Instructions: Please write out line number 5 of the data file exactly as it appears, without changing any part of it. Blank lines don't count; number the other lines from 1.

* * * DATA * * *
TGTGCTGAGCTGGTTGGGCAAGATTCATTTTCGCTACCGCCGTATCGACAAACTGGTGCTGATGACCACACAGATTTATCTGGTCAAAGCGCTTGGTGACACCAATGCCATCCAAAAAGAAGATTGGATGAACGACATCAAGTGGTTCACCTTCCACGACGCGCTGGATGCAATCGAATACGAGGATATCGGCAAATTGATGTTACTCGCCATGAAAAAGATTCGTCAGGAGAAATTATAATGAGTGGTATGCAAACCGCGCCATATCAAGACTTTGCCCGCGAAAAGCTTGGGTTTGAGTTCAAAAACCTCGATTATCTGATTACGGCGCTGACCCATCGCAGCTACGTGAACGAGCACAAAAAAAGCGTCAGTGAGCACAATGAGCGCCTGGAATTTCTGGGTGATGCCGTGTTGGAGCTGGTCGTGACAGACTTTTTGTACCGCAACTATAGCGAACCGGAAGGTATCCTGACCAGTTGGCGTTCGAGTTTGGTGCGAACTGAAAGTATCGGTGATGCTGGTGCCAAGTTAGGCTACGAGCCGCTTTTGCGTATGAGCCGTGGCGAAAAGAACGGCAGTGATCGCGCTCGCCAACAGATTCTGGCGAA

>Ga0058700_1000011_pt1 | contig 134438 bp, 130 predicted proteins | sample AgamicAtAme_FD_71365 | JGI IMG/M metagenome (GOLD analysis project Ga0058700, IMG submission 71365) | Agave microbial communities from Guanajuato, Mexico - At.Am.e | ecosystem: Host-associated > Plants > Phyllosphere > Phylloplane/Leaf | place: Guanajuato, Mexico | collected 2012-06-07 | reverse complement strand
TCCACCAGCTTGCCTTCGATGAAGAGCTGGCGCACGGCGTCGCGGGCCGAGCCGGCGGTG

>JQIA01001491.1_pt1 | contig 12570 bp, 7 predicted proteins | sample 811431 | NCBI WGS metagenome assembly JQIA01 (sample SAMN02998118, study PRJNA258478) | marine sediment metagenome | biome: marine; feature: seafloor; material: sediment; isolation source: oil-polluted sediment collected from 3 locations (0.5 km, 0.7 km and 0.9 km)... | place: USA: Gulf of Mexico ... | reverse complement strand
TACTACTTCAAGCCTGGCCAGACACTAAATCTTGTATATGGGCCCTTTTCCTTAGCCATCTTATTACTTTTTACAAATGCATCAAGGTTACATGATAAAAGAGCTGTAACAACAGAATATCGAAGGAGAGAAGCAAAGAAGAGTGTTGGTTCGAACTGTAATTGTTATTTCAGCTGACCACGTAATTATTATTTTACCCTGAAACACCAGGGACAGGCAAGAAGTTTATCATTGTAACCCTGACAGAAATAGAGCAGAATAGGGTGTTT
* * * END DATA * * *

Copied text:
TACTACTTCAAGCCTGGCCAGACACTAAATCTTGTATATGGGCCCTTTTCCTTAGCCATCTTATTACTTTTTACAAATGCATCAAGGTTACATGATAAAAGAGCTGTAACAACAGAATATCGAAGGAGAGAAGCAAAGAAGAGTGTTGGTTCGAACTGTAATTGTTATTTCAGCTGACCACGTAATTATTATTTTACCCTGAAACACCAGGGACAGGCAAGAAGTTTATCATTGTAACCCTGACAGAAATAGAGCAGAATAGGGTGTTT